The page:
Feeling Anxious? Don’t Sit On It
Anxiety can leave a person feeling indecisive, trapped, and even immobilized. But sitting still and doing nothing may be precisely the wrong thing to do. In fact, while we’ve known for some time that excessive sitting is linked to a number of adverse health conditions, scientists are only now delving into the relationship between sitting (sedentary behavior) and mental health. Evidence is emerging that sitting is linked to a greater risk of depression. And now, say researchers, they’ve uncovered evidence that it’s also linked to a greater risk of anxiety.
Reviewing previous studies that examined the issue, Australian investigators determined there’s “moderate evidence for a positive relationship between total sedentary behavior and anxiety risk…” Sedentary behavior included everything from time spent watching television, to time spent in front of a computer screen. There was also evidence that sitting time, specifically, is related to increased anxiety risk. The results appear to suggest that getting up and moving is better than sitting passively in terms of anxiety risk.
“Anecdotally—we are seeing an increase in anxiety symptoms in our modern society, which seems to parallel the increase in sedentary behavior,” said lead researcher, Megan Teychenne. “Thus, we were interested to see whether these two factors were in fact linked. Also, since research has shown positive associations between sedentary behavior and depressive symptoms, this was another foundation for further investigating the link between sedentary behavior and anxiety symptoms.”
The research team speculated that sedentary behavior may affect anxiety risk through a variety of mechanisms, including poorer metabolic health, disturbances in sleep habits, and social withdrawal.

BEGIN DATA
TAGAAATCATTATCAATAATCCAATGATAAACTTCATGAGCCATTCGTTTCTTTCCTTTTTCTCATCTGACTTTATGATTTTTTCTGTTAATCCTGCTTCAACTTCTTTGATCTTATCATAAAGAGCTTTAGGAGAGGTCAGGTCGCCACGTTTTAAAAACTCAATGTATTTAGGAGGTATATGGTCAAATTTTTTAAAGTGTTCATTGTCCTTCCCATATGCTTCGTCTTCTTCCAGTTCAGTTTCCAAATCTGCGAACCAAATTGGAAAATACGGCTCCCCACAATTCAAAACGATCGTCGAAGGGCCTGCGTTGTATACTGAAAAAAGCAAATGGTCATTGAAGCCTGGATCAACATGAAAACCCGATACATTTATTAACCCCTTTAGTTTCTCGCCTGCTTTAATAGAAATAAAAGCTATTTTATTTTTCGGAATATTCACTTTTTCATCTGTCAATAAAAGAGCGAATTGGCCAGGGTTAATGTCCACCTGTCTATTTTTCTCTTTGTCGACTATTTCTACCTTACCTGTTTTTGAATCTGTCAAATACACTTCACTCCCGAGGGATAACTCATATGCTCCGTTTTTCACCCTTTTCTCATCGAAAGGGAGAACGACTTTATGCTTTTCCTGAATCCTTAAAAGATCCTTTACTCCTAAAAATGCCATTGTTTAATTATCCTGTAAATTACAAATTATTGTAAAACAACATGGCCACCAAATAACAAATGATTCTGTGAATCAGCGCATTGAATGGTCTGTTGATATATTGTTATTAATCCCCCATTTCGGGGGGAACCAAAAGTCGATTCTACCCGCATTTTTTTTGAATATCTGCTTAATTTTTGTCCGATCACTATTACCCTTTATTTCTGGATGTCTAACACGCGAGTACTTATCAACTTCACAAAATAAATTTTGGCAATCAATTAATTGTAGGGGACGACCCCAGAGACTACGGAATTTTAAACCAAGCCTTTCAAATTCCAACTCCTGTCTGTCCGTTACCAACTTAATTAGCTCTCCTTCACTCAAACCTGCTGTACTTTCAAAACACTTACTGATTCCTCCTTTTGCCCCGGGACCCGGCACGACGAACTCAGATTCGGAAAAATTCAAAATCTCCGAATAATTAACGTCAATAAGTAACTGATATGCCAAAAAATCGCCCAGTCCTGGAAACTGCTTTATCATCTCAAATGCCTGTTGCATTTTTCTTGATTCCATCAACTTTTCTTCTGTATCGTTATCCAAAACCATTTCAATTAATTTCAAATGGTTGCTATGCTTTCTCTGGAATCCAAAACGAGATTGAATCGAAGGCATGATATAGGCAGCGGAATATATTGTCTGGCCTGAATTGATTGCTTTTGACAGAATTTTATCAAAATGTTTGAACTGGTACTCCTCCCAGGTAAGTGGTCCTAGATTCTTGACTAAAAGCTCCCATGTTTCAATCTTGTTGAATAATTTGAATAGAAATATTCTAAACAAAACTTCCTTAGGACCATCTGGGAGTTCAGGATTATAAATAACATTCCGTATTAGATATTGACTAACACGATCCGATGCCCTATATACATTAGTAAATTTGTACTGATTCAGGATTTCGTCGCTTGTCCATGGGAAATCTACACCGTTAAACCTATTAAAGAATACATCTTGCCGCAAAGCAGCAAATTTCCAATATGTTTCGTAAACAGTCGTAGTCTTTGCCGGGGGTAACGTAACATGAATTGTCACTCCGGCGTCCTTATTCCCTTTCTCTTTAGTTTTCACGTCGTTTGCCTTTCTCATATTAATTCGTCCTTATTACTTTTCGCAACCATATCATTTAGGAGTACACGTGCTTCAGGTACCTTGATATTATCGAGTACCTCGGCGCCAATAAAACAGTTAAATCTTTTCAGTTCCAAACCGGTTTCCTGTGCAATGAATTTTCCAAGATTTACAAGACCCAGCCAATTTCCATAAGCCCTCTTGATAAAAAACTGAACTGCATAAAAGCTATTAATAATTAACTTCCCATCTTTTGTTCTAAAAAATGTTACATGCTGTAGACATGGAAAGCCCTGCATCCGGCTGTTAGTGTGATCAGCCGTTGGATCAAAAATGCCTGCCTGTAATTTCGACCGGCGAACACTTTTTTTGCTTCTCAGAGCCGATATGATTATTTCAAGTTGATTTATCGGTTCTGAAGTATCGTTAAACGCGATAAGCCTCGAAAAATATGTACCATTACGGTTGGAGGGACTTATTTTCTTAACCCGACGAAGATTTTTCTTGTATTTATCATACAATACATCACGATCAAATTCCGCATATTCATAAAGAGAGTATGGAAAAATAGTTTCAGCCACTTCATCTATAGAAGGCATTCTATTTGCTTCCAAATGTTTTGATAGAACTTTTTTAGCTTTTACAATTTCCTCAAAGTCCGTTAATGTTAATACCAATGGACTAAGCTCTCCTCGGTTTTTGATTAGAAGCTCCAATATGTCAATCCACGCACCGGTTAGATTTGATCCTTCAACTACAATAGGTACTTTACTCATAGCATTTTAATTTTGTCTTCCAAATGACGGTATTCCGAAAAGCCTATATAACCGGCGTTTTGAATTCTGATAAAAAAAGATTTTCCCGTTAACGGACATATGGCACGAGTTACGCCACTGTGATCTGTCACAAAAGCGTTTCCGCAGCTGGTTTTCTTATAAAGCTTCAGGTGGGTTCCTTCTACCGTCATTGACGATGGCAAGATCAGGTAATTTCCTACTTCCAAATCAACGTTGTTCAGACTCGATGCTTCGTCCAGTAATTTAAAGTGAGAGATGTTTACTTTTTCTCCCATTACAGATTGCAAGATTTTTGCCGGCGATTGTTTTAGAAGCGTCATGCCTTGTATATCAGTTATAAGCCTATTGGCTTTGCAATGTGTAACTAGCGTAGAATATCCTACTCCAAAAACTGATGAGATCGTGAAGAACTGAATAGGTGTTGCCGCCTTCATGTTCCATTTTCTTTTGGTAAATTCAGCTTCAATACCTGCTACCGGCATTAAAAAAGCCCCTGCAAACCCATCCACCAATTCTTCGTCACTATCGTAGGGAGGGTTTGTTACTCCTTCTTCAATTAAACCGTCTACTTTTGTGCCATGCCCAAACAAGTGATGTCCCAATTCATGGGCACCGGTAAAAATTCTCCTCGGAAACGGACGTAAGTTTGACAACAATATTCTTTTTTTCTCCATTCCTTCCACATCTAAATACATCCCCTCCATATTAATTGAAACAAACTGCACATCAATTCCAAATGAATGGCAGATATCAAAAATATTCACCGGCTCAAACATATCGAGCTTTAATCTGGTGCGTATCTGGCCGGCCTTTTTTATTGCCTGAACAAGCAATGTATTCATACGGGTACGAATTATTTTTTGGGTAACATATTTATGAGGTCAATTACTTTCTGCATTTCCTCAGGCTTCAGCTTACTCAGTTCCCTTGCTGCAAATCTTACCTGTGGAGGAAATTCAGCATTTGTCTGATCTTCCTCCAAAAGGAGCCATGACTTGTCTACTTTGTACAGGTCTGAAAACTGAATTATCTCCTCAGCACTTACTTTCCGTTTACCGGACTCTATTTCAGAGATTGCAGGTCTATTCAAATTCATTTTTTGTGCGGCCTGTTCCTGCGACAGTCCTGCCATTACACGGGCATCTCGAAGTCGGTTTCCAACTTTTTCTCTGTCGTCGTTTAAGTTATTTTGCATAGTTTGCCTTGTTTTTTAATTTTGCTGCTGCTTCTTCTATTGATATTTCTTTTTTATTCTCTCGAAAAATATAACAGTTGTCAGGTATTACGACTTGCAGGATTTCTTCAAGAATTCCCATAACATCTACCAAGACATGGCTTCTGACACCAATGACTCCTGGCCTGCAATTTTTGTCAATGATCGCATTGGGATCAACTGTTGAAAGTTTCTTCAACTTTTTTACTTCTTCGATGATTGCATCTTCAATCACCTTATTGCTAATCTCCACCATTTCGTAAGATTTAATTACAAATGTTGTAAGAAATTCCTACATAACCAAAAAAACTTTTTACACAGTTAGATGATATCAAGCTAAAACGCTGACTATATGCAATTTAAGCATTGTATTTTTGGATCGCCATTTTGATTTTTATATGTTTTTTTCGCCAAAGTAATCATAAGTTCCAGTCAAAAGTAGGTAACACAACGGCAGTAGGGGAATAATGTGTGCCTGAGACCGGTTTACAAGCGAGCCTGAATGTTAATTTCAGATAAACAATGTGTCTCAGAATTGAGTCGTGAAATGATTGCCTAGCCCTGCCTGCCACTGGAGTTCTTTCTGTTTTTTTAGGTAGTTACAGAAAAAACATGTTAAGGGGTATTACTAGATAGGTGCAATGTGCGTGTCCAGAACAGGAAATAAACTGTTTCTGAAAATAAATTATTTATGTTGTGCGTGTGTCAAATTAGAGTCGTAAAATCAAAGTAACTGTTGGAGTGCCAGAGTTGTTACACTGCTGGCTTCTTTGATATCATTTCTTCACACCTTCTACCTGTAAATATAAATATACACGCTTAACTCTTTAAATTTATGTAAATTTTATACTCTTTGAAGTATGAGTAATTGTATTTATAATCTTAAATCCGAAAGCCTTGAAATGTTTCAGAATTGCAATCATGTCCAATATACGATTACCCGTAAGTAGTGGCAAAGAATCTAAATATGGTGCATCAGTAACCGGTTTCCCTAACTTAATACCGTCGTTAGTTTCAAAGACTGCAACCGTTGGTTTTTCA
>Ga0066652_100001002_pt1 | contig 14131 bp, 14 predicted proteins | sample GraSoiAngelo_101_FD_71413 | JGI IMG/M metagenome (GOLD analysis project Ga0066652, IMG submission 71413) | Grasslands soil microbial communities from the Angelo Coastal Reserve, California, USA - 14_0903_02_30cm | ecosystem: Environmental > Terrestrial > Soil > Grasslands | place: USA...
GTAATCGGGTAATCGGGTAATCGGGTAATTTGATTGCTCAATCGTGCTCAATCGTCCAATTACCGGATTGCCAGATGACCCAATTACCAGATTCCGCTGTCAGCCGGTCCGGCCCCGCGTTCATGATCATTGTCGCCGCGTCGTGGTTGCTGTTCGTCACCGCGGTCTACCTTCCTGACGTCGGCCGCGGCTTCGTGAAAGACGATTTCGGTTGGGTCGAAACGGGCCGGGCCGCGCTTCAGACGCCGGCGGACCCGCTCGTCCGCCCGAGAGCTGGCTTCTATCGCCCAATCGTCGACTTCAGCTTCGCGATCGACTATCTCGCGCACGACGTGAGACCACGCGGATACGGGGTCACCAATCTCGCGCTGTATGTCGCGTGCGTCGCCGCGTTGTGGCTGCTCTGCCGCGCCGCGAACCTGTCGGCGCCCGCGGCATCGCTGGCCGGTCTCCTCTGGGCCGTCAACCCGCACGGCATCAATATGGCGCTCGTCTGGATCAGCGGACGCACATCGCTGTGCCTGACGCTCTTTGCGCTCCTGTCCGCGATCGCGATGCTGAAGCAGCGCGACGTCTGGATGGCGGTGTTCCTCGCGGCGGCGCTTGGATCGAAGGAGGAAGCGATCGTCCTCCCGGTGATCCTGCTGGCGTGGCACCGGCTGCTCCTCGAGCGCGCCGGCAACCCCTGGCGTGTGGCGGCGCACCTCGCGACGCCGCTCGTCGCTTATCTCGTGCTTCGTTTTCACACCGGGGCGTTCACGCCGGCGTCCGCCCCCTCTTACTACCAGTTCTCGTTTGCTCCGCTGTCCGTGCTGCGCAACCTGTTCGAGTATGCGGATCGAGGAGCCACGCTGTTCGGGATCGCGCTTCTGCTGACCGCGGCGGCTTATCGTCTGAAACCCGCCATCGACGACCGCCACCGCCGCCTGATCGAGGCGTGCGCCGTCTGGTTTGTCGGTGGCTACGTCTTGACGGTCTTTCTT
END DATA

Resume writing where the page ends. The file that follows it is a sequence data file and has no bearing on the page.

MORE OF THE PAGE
I think it’s worth noting that previous research has taken the opposite tack, investigating the relationship between physical activity and mental health. These studies have consistently shown that the opposite of sitting—walking, and other physical activities—are linked to better mood and a reduced risk of various mental health issues. Working out outdoors may provide an added benefit, as time spent surrounded by nature has also been shown to be good for mood and mental health.
George Mammen, Guy Faulkner. Physical Activity and the Prevention of Depression. American Journal of Preventive Medicine, 2013; 45 (5): 649 DOI: 10.1016/j.amepre.2013.08.001
J. Thompson Coon, K. Boddy, K. Stein, R. Whear, J. Barton, M. H. Depledge. Does Participating in Physical Activity in Outdoor Natural Environments Have a Greater Effect on Physical and Mental Wellbeing than Physical Activity Indoors? A Systematic Review. Environmental Science & Technology, 2011; 110203115102046 DOI: 10.1021/es102947t
Megan Teychenne, Sarah A Costigan, Kate Parker. The association between sedentary behaviour and risk of anxiety: a systematic review. BMC Public Health, 2015; 15 (1) DOI: 10.1186/s12889-015-1843-x